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The SSiW Welsh Book Club 📖 📚 👓


Look at what my daughter got me for my birthday! As a lifelong Asterix fan, this week definitely motivate me to keep reading… Especially as I already know most of the lines!


Wow this is great! I might have a look for it. Will be fun to see if I can understand any of the puns :smiley:


Oh, I have read that in English and enjoyed it so i will definitely try it yn Cymraeg.


I atteded a Sadwrn Siarad online last Saturday and we looked at the poem “Y Llwynog” by R. Williams Parry. I later found that this poem is included in the book “Hoff Gerddi Cymru” which has been sitting on my “read it some day” shelf for ages. I am not usually a reader of poetry either in Welsh or English, but this has encouraged me to give it a try.


We met the translator during a Bŵtcamp once and it was very interesting hearing how he went about it - going back to the original French, then creating puns and references that would make sense to Welsh readers. Very clever!


List of nofels/collections of short stories suitable for learners

Hi all. I’m helping the Welsh Books Council with a project. We want to compile a list of Welsh language novels/collections of short stories suitable for learners who have been reading books written specifically for learners e.g. the series Amdani Advanced level, and want to take the next step and try books that are not written for learners.

I’ll include my recommendations, and hopefully recommendations of a couple of Welsh language bookshops and recommendations of the National Center for Learning Welsh and Welsh tutors. I also want to include recommendations of other learners and would be delighted if anyone wants to contribute.

I’ll need the title of the book, the author’s name and a couple of sentences to explain why you recommend it - for example there is little dialect or the language is not too formal. You can post here or send me an email -


Matt Spry

Rhestr o nofelau/casgliadau o straeon byrion sy’n addas i ddysgwyr

Shwmae bawb. Dw i’n helpu Cyngor Llyfrau Cymru gyda phrosiect. Dyn ni eisiau llunio rhestr o nofelau/casgliadau o straeon byrion Cymraeg sy’n addas i ddysgwyr sydd wedi bod yn darllen llyfrau wedi’u hysgrifennu’n benodol i ddysgwyr, e.e. y gyfes Amdani lefel Uwch, ac sydd eisiau cymryd y cam nesaf a rhoi cynnig ar lyfrau nad ydyn nhw wedi’u hysgrifennu i ddysgwyr.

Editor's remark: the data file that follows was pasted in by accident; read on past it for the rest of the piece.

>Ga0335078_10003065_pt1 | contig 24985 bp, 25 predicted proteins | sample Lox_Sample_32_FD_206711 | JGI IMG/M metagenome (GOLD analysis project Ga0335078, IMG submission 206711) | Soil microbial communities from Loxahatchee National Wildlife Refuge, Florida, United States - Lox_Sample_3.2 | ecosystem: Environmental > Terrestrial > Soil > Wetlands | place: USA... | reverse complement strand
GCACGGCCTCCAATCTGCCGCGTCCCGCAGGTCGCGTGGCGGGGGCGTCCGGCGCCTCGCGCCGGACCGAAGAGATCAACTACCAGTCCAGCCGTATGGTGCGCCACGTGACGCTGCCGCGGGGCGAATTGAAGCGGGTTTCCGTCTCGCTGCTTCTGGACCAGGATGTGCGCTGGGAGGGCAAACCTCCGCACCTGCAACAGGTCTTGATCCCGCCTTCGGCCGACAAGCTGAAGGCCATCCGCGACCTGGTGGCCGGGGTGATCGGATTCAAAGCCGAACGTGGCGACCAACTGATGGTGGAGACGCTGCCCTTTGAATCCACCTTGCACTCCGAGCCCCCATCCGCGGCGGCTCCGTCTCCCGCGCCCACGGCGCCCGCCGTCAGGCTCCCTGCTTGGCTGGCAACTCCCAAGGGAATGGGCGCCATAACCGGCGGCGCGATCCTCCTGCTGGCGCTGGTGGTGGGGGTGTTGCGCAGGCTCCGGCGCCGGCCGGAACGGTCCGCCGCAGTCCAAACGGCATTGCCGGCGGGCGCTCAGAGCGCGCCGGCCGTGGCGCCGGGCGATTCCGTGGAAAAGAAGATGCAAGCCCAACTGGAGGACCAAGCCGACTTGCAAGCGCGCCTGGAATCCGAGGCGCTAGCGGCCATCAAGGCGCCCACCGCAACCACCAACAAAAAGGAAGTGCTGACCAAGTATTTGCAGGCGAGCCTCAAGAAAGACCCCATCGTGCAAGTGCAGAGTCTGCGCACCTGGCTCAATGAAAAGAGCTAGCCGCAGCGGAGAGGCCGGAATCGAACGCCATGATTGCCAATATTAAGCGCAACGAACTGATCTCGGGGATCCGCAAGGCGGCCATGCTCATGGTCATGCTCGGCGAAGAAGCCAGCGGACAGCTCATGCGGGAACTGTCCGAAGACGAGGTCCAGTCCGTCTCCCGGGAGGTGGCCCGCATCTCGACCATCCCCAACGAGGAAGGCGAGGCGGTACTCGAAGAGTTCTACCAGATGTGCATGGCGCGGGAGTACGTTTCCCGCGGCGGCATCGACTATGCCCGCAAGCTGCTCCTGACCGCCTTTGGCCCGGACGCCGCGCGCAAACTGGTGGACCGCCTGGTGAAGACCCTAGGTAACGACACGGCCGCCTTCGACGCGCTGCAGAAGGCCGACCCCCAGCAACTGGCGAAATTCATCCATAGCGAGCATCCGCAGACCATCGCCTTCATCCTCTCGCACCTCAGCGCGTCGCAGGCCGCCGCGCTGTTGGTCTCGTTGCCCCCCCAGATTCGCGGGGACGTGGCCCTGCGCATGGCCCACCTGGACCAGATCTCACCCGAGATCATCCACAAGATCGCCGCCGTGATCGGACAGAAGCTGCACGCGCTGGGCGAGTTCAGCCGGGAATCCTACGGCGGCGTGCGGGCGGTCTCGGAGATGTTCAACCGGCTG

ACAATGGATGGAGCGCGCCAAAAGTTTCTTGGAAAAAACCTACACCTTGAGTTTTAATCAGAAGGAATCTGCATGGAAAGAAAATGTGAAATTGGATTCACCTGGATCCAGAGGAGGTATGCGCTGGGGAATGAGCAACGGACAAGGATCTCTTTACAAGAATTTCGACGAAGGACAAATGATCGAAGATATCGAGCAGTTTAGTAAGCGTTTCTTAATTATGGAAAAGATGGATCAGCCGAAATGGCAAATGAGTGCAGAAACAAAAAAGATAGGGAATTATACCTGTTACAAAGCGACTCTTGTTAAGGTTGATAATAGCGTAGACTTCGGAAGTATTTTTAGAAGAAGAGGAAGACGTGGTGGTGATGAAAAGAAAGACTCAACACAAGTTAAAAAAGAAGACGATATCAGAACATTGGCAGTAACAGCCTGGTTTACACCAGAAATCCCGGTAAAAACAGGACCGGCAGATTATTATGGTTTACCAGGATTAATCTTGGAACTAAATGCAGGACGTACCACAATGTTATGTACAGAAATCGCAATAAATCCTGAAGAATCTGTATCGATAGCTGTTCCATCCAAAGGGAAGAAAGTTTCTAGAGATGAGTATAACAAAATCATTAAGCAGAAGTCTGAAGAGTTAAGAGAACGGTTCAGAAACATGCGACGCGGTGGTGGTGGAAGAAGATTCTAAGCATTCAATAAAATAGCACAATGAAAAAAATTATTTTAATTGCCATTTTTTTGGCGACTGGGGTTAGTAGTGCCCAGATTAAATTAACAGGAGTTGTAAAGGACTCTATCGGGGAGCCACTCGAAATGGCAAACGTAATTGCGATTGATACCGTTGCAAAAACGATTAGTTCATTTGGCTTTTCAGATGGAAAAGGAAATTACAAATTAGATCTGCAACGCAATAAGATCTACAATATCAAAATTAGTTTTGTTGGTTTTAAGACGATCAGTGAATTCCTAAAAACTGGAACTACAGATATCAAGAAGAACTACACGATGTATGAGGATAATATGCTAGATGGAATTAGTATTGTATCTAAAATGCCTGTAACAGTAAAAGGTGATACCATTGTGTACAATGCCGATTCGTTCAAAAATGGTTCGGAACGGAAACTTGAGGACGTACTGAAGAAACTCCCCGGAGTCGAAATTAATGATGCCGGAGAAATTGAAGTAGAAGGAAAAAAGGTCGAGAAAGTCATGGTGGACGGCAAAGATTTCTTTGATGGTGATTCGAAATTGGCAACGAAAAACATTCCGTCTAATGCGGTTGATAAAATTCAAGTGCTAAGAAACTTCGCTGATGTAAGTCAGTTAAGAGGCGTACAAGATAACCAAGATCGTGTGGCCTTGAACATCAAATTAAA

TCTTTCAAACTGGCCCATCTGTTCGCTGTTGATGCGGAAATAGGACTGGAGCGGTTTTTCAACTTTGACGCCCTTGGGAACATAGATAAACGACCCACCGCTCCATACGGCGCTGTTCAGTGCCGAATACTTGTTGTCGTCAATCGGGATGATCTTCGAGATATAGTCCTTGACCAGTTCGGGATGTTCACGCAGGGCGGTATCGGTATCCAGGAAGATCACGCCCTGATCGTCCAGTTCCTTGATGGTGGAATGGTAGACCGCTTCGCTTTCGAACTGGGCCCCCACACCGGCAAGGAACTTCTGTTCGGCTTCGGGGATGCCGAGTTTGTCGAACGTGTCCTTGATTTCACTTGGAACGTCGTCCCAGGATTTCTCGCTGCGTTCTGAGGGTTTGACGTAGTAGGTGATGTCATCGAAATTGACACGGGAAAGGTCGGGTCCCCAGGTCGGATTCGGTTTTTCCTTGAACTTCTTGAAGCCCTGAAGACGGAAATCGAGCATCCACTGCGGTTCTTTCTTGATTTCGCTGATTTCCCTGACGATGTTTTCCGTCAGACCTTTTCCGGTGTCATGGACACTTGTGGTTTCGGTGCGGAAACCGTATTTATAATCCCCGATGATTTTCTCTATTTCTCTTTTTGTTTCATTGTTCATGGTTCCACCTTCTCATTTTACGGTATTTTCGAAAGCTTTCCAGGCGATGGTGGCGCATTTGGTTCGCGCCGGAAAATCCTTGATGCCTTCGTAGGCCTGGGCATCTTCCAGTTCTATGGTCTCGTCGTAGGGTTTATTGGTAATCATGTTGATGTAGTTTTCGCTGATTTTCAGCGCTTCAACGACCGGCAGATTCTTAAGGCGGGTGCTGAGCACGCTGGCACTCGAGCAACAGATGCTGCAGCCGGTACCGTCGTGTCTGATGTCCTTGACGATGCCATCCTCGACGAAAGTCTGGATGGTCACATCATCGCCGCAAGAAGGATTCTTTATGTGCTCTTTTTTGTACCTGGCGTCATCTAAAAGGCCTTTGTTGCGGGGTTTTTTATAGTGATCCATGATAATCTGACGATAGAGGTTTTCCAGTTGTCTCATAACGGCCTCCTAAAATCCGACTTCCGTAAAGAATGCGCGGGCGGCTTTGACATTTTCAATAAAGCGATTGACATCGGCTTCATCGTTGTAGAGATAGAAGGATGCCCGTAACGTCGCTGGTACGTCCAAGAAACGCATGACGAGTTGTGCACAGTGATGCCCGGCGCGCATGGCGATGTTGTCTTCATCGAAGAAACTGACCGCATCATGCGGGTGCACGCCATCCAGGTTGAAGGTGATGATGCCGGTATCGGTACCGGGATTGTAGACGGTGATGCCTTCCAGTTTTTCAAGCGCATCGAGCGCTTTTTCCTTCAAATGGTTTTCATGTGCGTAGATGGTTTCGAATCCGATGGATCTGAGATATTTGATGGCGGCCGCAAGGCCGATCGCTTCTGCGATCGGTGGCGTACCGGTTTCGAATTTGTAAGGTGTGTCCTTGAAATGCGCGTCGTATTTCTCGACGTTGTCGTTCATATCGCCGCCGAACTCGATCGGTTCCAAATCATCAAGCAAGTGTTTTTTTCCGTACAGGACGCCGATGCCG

Bydda i’n cynnwys fy argymhellion i, a gobeithio argymhellion cwpl o siopau llyfrau Cymraeg ac argymhellion y Ganolfan Dysgu Cymraeg Genedlaethol a thiwtoriaid Cymraeg. Dw i hefyd eisiau cynnwys argymhellion dysgwyr eraill a bydda i wrth fy modd os oes unrhyw un eisiau cyfrannu.

Bydda i angen teitl y llyfr, enw’r awdur a brawddeg neu ddwy i esbonio pam y byddwch chi’n ei argymell - e.e. nad oes llawer o dafodiaeth neu nad yw’r iaith yn rhy ffurfiol. Gallwch chi bostio fan hyn neu anfon ebost ata i -


Matt Spry



This is a great idea @mattdspry - please keep us posted of your findings!


Helynt - Rebecca Roberts

This book was reviewed earlier by @caroline-18 so I’m just seconding what was said here.

From the back cover …
Missing the bus to school can change your life …

Rachel decides to go on an adventure in Rhyl town instead of going home (after all, the bailiffs have taken dad’s car), then finding herself in a night club on the front. There, she meets Shane, a handsome man, full of mystery who knows something about her past … a secret that can demolish her family. But Rachel is itching to get the truth out of him …

Probably aimed at mid to late teenagers (Rachel, the main character, is 15) it does lack some of the grittiness you’d find in an adult novel but that doesn’t take away from the story. Quite a lot of the subject matter deals with bullying and domestic abuse and does quite a good job of explaining that it’s not all about the physical aspect and that mental abuse/bullying also causes long term damage. It’s written from Rachel’s point of view as if she’d written the novel.

A very well written book that wouldn’t be out of reach for all but the earliest of learners. Intermediate readers will have no problems getting through this.


Thank you everyone who has contributed to this thread. Your recommendations came in very handy on a recent trawl round various bookshops in South Wales.


Pum Diwrnod a Phriodas - Marlyn Samuel

This is Marlyn’s 5th book and, although I’ve really enjoyed every one of them, I’ve got to say I think this one is the best. It’s got some real laugh out loud moments and some very heart warming, blurry eyed parts too.

Translated from the back cover …
When her youngest son decided to marry in Italy, Carys was looking forward to enjoying Sorrento, and of course, Gethin and Rebeca’s wedding. Being in the company of her oldest son and his family, and not forgetting her mum Thelma, was hard work to say the least! But everyone was in for a shock when a special guest arrived.

I’m sure Marlyn must use “research for a book” as an excuse to visit some lovely places. This one, for the most part, is based in Sorrento, Italy, and she’s done a great job in making it sound like the perfect holiday destination. The characters, again, are very likable and recognisable. Thelma, Carys’s mum, for example, could quite easily have been based on my mother-in-law … it’s uncanny. And I have to say that I’ve laughed at Thelma’s antics whereas the MIL just drives me up the wall. :joy:

This has been a great escape while being forced into resting after an injury.

The same as I wrote for Cicio’r Bwced, Llwch yn yr Haul, Milionêrs and Cwcw … This is a grown-up’s book so not an easy read like those aimed at teenagers or learners but I wouldn’t say it was difficult either. Marlyn uses straightforward, simple language that’s very accessible so I wouldn’t think it would be impossible even for beginners and certainly ok for intermediate readers.